What political crisis did ‘War Communism’ lead to?
In Tambov Province there was a huge peasant uprising from 1920-1921.
Why were the Communist Party shocked by the Kronstadt Mutiny?
The Kronstadt naval base had guarded Petrograd and its sailors fought in the February Revolution, the July Days and the October Revolution so it was a shock, therefore, to senior Bolsheviks when the Kronstadt sailors rebelled against the soviet government.
What were factory workers particularly unhappy about?
They felt the Communist Party did not represent them or take into consideration the falling living standard so these factory workers organised protests and strikes. In response the Communist Party arrested protestors but also increased food rations, to try to stop further protests.
What was the purpose of the New Economic Policy?
The New Economic Policy worked to reverse the socialist features War Communism introduced and resolve the economic disasters it brought.
What were the main reasons for the implementation of NEP?
1) the disastrous economic consequences of War Communism. 2) the political opposition caused by War Communism.
How did the NEP reverse things financially?
The free market was reintroduced so now peasants could sell their produce and decide what price to sell at it. Money was also reintroduced so workers were paid wages again. And the state stopped requisitoning grain and other crops from the peasants so peasants paid tax on what they sold.
What were the economic effects of NEP?
Agricultural production increased as peasants began to produce more. Industrial growth increased but more slowly.
What was ‘scissors crisis’?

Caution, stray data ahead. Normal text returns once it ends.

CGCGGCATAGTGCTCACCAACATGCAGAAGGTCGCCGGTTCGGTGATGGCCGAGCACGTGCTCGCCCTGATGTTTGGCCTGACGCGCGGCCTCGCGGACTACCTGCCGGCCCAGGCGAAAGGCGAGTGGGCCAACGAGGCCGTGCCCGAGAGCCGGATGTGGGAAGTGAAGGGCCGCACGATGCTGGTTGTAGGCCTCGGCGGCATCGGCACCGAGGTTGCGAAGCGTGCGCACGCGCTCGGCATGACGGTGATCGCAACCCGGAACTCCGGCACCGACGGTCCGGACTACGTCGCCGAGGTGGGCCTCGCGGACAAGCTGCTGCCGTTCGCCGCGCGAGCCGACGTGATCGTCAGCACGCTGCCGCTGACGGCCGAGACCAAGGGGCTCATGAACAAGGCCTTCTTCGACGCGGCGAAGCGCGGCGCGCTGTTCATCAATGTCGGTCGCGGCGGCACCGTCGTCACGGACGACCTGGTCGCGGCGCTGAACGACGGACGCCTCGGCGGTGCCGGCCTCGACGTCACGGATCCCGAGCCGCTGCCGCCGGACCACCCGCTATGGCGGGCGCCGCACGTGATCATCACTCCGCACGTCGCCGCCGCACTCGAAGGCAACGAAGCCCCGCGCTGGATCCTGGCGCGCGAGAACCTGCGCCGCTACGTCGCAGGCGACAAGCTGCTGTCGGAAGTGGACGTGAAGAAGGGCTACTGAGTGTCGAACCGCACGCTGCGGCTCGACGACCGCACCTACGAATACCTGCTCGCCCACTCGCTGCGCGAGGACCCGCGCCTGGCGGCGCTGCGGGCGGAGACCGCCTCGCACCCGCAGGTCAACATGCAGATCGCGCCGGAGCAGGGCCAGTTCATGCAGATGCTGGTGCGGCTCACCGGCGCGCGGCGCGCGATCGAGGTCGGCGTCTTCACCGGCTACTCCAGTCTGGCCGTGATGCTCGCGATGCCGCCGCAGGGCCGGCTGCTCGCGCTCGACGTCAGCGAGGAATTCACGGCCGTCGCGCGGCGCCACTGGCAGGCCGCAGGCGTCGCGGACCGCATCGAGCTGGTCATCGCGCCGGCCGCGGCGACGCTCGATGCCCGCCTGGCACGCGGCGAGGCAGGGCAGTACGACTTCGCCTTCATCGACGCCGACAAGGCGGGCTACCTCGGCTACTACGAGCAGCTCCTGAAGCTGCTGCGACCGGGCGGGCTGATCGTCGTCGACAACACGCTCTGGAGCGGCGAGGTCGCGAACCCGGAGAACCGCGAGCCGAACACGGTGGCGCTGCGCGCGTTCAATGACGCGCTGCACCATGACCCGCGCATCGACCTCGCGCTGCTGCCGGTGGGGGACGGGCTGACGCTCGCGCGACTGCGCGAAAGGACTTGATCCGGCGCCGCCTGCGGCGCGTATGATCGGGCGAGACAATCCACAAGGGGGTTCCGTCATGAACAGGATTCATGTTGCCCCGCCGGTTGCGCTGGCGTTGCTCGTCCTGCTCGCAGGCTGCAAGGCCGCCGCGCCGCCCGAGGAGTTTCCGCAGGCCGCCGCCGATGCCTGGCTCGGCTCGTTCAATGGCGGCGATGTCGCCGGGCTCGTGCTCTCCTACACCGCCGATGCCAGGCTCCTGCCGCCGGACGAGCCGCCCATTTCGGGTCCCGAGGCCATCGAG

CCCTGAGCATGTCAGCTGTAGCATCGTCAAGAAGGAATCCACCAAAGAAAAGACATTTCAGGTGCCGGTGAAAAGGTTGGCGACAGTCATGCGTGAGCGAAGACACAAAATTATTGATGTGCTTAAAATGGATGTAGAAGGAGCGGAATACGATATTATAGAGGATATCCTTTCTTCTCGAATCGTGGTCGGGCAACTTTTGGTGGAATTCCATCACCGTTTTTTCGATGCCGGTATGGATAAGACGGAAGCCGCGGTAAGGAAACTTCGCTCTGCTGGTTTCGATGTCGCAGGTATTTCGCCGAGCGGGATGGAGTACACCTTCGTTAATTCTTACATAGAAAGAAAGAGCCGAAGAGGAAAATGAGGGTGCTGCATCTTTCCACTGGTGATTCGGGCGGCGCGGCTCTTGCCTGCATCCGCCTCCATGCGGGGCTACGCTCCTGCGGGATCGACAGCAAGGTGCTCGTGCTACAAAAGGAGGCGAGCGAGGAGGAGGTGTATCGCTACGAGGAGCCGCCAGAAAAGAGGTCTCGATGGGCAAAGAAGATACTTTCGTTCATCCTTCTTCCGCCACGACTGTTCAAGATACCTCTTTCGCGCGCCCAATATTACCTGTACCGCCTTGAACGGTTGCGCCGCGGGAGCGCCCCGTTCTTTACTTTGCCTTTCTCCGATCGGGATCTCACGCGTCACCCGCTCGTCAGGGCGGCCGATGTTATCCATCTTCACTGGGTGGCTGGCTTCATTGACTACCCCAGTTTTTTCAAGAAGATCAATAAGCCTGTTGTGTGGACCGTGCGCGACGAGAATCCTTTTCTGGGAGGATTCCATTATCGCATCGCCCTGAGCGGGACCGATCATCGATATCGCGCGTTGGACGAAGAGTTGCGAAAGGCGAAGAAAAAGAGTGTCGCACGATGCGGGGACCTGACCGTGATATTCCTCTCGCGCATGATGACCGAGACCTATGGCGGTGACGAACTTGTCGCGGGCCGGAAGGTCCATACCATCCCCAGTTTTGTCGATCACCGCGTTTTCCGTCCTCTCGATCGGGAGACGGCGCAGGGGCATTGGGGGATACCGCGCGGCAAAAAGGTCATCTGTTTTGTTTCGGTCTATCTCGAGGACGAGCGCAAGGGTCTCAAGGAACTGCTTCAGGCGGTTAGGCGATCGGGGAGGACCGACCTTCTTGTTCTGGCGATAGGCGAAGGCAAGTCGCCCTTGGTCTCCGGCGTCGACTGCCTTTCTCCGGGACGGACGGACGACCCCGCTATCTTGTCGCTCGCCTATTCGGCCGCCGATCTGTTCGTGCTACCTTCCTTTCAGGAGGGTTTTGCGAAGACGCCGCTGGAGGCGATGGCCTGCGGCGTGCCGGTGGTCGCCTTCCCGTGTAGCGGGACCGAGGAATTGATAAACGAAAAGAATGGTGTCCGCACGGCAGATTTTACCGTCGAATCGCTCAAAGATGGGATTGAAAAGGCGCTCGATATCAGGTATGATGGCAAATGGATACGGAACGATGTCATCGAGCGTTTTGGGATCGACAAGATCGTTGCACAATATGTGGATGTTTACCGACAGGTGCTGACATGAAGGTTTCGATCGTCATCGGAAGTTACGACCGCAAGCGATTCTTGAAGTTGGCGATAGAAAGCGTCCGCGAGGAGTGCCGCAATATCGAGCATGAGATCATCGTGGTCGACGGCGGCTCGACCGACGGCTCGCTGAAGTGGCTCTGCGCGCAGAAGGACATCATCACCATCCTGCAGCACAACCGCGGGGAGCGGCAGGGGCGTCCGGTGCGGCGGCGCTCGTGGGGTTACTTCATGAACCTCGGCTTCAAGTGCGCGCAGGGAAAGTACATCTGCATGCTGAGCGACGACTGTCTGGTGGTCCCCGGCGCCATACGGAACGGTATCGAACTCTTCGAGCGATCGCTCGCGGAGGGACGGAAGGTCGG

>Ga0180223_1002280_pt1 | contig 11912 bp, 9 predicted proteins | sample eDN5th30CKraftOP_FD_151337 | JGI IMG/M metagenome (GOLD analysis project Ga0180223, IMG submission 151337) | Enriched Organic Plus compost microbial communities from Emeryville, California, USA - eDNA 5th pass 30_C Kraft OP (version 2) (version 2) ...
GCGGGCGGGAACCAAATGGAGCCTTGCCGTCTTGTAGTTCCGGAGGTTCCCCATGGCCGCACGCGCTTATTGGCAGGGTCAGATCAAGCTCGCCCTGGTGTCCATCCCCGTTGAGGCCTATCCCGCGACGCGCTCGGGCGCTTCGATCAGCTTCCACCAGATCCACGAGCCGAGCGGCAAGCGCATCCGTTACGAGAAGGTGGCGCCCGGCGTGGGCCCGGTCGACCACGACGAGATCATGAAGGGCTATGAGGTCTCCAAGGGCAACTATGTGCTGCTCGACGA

It was when the shortage of industrial products kept them expensive while food became cheaper. It meant peasants stopped producing so much food, leading to fears of famine. The government cut prices for industrial products.
Who reacted positively to NEP?
It was popular with peasants and traders as they preferred the freedom to sell what they wanted rather than see the state requisition almost everything they produced.
Who reacted negatively to NEP?
Many Communist Party members did not like NEP as it was a backwards step that seemed to bring capitalism back to the USSR. It also gave the peasants what they wanted at the expense of the workers.
What impact did Bolshevik policies have on women?
1917: Women declared equal to men. ‘Post-card divorces’ made divorce easier. Non-religious marriage introduced. 1919: Zhenotdel, a women’s organisation was set up to increase freedom, equality and influence of women. 1920: Abortion made legal. Women’s literacy increased with Civil War literacy campaigns.
How did the Communist Party use propaganda to their advantage?
The Agritrop was the Agitation and Propaganda Section of the Central Committee Secretariat of the Communist Party: the party’s propaganda wing. It used art, literature, film and music to promote communist ideas and portray the USSR’s communist future.
How did literacy rates increase?
There was a major literacy drive in the Red Army and peasants were encouraged to learn to read and write. By 1926, about 58% of the population was literate, a big increase from before the revolution.